Sharif’s US takeaway


Pakistan Prime Minister Nawaz Sharif’s visit to United States and his meeting with US president  Barack Obama has expectedly hogged the headlines in India and Pakistan. The joint statement issued after the Sharif-Obama talks has been critically analysed for every possible strategic import it has for the two countries. Though media in India  has generally given a thumbs down to the meeting as there has been no big-bang announcement –   the proposed nuclear negotiations didn’t even take place – some parts  in the joint statement have been a source of unease in New Delhi. For example, India is sore over the mention of Kashmir by name in the joint statement, something that gives the issue an international standing that New Delhi has sought to deny it. On terrorism too, the statement calls upon the two countries to “address mutual concerns” of each other on the issue. This brings the two countries on par on terrorism rather than asking Islamabad to address New Delhi’s concerns on the issue as has been the case. Does it mean Pakistan has found takers for its dossiers on India’s alleged role in Baluchistan? It is still too early to tell. Similarly, New Delhi has expressed concerns over Obama’s support for Pakistan’s efforts to secure funding for the Diamer Bhasha and Dasu dams in Pakistan Administered Kashmir to help meet Pakistan’s energy and water needs. India has opposed the projects, saying they fall in the parts of Kashmir “occupied” by Pakistan.
Similarly, New Delhi is also not happy about Obama’s praise for Pakistan “for hosting and facilitating the first public talks between the Afghan government and the Taliban in July 2015”. India accuses Pakistan of supporting Haqqani network and Afghan Taliban and thus holding it responsible for destabilizing Afghanistan. Now US support to Pakistan’s help in bringing Taliban to table almost legitimises Islamabad’s engagement with Taliban.  The joint statement emphasizes “the importance of a sustained and resilient dialogue process between the two neighbours” which detracts from India’s tendency to subject it to cessation of attacks in India from Pakistani soil.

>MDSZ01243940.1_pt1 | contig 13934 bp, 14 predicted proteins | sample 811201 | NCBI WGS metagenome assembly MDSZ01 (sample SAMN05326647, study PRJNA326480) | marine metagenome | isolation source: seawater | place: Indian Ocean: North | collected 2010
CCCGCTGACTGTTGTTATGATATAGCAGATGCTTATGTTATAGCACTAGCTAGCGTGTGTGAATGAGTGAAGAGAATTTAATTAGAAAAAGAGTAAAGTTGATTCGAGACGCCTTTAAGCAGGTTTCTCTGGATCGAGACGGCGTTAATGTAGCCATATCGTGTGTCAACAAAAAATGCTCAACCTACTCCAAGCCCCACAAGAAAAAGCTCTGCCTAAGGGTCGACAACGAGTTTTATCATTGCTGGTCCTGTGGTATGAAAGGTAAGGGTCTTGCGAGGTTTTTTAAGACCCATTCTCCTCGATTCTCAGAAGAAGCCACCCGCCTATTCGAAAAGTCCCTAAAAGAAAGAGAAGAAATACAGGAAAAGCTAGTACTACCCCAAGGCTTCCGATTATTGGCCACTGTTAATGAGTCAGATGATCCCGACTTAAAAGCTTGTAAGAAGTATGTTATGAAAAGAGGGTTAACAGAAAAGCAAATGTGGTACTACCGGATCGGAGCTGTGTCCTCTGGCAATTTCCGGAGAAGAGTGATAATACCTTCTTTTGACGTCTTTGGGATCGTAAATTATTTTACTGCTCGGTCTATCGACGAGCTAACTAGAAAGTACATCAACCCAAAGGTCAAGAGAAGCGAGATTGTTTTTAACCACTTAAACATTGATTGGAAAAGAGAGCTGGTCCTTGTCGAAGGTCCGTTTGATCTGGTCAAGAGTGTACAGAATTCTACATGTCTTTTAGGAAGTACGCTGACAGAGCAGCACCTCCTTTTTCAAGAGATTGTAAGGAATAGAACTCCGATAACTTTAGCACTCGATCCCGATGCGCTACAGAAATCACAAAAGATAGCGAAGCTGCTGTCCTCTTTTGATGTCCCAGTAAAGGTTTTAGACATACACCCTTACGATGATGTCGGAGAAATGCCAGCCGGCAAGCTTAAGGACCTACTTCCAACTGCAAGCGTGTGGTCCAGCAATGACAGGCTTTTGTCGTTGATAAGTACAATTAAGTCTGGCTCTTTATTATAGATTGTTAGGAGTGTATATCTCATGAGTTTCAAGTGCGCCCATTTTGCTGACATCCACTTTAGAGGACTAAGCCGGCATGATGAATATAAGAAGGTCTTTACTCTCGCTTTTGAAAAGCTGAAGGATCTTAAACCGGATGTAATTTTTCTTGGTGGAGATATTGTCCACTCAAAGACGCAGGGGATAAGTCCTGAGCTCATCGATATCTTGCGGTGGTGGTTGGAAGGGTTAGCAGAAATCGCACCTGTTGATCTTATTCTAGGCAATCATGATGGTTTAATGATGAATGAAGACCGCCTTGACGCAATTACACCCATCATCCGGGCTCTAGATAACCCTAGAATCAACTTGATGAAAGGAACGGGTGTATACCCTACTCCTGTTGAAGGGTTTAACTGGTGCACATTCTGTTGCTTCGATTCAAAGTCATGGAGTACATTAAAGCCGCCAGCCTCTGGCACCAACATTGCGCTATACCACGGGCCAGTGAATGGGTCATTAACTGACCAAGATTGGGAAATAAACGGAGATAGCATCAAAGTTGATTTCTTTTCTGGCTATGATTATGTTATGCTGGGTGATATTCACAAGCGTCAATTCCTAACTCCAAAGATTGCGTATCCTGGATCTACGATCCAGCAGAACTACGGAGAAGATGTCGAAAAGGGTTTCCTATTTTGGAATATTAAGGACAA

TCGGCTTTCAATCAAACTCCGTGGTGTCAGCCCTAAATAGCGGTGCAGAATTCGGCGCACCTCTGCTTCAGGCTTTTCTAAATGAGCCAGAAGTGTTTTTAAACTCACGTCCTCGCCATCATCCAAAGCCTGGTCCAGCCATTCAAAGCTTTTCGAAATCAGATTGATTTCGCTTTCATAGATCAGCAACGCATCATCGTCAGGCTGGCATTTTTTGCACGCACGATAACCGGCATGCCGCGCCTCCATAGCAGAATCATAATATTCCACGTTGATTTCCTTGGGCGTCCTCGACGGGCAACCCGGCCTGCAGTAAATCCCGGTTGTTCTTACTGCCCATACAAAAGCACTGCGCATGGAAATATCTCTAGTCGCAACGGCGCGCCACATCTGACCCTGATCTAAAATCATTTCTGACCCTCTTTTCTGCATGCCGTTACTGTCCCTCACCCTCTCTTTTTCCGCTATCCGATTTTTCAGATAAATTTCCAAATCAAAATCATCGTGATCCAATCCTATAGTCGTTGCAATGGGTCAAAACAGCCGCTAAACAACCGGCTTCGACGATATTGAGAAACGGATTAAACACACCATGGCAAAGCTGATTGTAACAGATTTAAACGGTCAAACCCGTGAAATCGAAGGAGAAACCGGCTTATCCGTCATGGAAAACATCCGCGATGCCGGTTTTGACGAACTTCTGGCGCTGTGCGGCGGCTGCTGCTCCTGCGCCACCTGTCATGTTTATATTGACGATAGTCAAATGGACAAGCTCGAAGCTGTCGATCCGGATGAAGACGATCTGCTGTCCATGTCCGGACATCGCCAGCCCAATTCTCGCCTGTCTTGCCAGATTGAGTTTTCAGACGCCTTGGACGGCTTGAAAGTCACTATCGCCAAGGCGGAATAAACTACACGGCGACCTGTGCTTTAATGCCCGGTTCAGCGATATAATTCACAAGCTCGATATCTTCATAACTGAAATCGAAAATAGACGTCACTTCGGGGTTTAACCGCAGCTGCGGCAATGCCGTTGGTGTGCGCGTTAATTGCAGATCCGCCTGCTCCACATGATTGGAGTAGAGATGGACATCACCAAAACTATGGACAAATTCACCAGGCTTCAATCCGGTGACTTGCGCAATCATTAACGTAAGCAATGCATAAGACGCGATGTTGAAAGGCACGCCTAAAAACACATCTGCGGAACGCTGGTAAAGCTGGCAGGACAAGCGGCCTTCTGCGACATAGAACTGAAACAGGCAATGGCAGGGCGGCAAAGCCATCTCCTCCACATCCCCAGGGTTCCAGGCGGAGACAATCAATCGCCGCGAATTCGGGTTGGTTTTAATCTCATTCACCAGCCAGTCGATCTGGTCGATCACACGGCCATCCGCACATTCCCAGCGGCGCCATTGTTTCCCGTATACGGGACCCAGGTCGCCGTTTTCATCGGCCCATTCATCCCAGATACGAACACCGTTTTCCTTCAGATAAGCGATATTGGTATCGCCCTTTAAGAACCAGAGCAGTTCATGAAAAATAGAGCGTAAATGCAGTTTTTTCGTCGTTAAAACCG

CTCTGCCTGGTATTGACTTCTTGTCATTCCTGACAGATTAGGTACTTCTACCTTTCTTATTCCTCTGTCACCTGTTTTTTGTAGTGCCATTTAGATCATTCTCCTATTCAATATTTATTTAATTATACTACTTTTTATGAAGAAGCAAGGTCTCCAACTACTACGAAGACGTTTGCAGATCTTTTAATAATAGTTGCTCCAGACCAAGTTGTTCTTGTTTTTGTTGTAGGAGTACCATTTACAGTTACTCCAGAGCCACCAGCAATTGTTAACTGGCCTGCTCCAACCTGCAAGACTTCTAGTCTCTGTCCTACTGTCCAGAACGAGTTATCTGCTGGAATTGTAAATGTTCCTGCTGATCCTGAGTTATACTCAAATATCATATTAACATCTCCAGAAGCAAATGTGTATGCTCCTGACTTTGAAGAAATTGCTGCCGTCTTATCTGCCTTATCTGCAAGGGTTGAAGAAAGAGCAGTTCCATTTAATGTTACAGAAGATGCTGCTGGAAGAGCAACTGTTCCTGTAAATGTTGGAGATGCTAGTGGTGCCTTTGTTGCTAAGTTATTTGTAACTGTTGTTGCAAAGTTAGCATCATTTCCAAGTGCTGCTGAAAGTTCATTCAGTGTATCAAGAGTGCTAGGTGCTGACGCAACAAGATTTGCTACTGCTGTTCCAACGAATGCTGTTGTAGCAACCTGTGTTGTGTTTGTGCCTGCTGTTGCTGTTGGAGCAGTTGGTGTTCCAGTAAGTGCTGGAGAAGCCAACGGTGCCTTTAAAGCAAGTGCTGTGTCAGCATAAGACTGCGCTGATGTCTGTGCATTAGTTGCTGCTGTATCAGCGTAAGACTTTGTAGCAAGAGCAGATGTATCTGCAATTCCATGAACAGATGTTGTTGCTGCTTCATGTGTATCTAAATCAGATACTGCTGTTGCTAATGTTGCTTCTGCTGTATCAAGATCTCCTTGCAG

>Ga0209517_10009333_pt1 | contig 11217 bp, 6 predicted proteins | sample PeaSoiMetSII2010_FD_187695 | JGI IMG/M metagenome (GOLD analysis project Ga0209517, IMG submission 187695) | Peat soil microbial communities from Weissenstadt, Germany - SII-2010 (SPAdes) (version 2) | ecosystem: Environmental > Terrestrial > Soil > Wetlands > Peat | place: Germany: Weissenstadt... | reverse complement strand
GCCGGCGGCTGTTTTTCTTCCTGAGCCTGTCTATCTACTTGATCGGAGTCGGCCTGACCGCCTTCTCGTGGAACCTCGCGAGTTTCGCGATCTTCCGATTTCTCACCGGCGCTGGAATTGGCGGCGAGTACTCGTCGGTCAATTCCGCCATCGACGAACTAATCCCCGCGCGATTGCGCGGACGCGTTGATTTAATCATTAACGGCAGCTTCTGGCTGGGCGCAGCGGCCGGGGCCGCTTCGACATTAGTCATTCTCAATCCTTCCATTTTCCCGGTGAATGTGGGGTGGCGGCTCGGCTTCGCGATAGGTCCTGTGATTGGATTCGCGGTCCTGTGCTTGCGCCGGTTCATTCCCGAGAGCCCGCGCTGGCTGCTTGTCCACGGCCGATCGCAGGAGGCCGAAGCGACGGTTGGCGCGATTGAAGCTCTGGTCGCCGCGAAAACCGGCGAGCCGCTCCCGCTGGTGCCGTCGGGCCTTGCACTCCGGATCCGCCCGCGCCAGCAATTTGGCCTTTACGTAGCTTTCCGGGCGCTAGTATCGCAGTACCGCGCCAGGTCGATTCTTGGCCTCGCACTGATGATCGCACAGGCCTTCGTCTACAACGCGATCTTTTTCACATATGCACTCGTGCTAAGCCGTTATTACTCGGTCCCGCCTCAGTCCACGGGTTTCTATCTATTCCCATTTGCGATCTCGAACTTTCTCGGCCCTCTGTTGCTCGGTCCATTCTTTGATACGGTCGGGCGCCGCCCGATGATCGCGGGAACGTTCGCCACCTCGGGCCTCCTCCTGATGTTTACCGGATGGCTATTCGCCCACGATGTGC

What the Obama-Sharif meeting also underlines is that Pakistan has sought to aggressively focus international attention on Kashmir in the absence of a dialogue with India. The two countries have  drifted further apart from each other and tended to join adversarial power blocks, with Islamabad further cosying up to China and also getting closer to Russia and New Delhi slanting heavily towards Washington. This is where a sustained dialogue between New Delhi and Islamabad could be a game changer.  
An Indo-Pak reconciliation based on the settlement of the longstanding issues will be the most promising development. It will open up vast economic opportunities for the people of the two countries. Its geo-political fallout will be benign. More than US military presence, an Indo-Pak understanding will help stabilize Afghanistan. This is why New Delhi’s current policy of disengagement with Pakistan is not in India’s objective national interest. As former Pakistan foreign minister Khurshid Mahmud Kasuri writes in his book, Pakistan with its nuclear weapons is beyond coercion and only a sustainable dialogue on the lines of Musharraf-Manmohan process can produce a desired outcome.

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